The dynamics of ovine gastrointestinal nematode infections within ewe and lamb cohorts on three Scottish sheep farms

Kim Hamer, Jennifer McIntyre, Alison Morrison, Amy Jennings, Robert Kelly, Sarah Leeson, David Jon Bartley, Umer Chaudhry, Valentina Busin, Neil Sargison

Research output: Contribution to journalArticlepeer-review

Abstract

Gastrointestinal nematodes (GIN) are a serious concern for sheep producers worldwide. However, there is a paucity of evidence describing the epidemiology of GIN on modern UK sheep farms. The aim of this paper was to understand whether expected seasonal variations of infection are still found in ewes and lambs under varying management strategies in temperate climates. Faecal egg counts (FEC) were conducted on freshly voided samples collected from groups of ewes and lambs every third week for twelve months on three farms in southeast Scotland. The patterns of egg output have been described here in relation to management practices undertaken on the farms. Despite changes in farming practice and climatic conditions, the findings complement historical studies detailing the epidemiology of GIN. Findings include a periparturient rise in ewe FEC on two of the farms, lambing time treatment appeared to suppress this on the third farm. On the same two farms lamb FEC increased during the summer, reaching a peak in the autumn. The work also highlights how the use of anthelmintics does little to impact these patterns unless used in suppressive regimes.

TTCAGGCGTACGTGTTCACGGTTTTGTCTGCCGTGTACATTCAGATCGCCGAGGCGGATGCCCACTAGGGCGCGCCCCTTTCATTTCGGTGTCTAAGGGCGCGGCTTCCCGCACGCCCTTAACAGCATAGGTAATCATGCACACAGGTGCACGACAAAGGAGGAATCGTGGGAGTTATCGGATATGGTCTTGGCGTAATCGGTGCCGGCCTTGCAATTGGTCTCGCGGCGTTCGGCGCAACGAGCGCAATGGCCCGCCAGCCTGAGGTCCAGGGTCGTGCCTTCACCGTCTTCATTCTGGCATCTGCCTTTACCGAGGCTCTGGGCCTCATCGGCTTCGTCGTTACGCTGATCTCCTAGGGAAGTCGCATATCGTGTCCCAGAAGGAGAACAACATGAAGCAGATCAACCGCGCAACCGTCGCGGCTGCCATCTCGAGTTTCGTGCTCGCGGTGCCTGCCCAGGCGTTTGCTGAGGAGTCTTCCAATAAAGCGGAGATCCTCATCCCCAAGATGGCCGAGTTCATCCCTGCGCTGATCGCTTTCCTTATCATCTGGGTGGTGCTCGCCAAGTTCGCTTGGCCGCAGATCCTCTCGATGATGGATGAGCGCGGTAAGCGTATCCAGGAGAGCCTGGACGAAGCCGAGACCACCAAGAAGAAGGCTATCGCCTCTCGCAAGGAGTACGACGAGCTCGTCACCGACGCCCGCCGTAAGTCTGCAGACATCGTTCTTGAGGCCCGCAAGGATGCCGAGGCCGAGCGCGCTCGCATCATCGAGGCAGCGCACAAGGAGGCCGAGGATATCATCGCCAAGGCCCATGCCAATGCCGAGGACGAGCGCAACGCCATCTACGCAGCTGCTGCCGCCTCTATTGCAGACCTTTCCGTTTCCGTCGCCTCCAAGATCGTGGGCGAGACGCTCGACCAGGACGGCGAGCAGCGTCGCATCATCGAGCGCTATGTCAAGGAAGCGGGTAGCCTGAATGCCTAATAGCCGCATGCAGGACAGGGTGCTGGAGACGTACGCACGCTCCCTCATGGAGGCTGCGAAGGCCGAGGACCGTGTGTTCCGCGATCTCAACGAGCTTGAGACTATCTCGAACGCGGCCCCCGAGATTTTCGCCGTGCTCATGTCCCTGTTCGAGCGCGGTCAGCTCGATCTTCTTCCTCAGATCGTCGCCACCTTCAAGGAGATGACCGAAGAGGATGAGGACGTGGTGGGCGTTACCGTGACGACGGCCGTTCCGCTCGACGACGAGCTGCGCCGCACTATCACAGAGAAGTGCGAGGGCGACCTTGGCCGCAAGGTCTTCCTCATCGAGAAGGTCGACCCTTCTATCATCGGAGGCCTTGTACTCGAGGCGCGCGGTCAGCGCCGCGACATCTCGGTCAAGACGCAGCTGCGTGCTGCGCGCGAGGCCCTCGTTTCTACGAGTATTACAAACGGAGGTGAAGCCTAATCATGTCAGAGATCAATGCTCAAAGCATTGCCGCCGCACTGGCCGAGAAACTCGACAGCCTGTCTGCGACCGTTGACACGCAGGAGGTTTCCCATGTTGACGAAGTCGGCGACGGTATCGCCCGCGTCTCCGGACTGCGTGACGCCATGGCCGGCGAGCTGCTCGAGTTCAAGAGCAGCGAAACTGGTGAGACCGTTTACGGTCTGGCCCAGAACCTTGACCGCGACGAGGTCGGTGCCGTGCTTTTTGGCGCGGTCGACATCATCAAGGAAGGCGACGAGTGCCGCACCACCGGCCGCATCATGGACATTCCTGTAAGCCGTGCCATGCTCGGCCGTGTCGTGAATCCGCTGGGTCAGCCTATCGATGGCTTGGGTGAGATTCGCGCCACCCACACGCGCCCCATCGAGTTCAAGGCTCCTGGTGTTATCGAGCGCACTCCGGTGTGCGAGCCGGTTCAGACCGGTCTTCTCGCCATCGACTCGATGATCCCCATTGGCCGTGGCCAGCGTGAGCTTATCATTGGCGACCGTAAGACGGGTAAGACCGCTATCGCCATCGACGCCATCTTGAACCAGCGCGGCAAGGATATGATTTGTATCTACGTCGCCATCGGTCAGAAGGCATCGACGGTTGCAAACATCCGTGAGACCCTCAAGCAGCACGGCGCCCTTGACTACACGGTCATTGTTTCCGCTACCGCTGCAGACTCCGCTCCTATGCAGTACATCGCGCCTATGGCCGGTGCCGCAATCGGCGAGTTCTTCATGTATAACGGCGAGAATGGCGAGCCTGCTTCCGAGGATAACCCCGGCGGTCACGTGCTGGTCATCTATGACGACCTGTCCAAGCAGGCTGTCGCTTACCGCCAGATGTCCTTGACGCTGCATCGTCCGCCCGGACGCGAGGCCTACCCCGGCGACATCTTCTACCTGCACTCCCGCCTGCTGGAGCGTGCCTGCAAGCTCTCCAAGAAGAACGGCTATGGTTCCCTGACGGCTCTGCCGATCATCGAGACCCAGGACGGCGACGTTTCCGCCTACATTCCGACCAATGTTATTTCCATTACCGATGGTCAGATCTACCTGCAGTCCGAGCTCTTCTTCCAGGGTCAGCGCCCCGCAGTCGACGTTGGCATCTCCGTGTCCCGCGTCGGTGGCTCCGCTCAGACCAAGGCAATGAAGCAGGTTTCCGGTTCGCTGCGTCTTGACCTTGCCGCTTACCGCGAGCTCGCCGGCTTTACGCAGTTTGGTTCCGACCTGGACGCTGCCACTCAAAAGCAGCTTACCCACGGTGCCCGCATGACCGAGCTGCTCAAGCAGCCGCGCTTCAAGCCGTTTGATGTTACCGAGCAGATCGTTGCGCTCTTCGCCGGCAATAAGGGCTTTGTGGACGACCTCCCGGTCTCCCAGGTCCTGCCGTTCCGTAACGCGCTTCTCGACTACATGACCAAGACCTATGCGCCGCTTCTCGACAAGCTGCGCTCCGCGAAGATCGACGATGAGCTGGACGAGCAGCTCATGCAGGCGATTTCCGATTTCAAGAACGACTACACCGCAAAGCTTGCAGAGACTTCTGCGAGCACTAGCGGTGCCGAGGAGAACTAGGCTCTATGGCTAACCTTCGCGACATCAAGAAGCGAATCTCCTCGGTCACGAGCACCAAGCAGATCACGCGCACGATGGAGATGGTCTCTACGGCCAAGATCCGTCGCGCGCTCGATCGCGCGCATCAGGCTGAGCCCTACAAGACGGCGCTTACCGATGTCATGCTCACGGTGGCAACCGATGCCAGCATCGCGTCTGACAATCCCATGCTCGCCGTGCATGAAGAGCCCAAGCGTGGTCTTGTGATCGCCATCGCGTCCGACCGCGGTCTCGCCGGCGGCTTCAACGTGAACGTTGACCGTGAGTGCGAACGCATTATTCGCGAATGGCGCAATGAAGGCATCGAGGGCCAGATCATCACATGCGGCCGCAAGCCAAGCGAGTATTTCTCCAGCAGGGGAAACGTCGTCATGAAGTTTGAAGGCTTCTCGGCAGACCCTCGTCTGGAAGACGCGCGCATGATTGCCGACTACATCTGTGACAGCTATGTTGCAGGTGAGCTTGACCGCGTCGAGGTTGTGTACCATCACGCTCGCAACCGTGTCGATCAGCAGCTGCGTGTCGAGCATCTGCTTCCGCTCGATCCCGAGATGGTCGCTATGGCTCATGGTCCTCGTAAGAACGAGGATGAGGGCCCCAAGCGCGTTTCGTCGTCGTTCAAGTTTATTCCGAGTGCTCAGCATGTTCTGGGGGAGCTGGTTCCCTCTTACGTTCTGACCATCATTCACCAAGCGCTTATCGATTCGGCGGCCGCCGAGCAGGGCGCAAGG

Original languageEnglish
JournalPreventive Veterinary Medicine
Early online date25 Aug 2019
DOIs
Publication statusE-pub ahead of print - 25 Aug 2019

Keywords

  • Sheep
  • gastro-intestinal nematodes
  • parasitic gastroenteritis
  • FEC
  • periparturient rise

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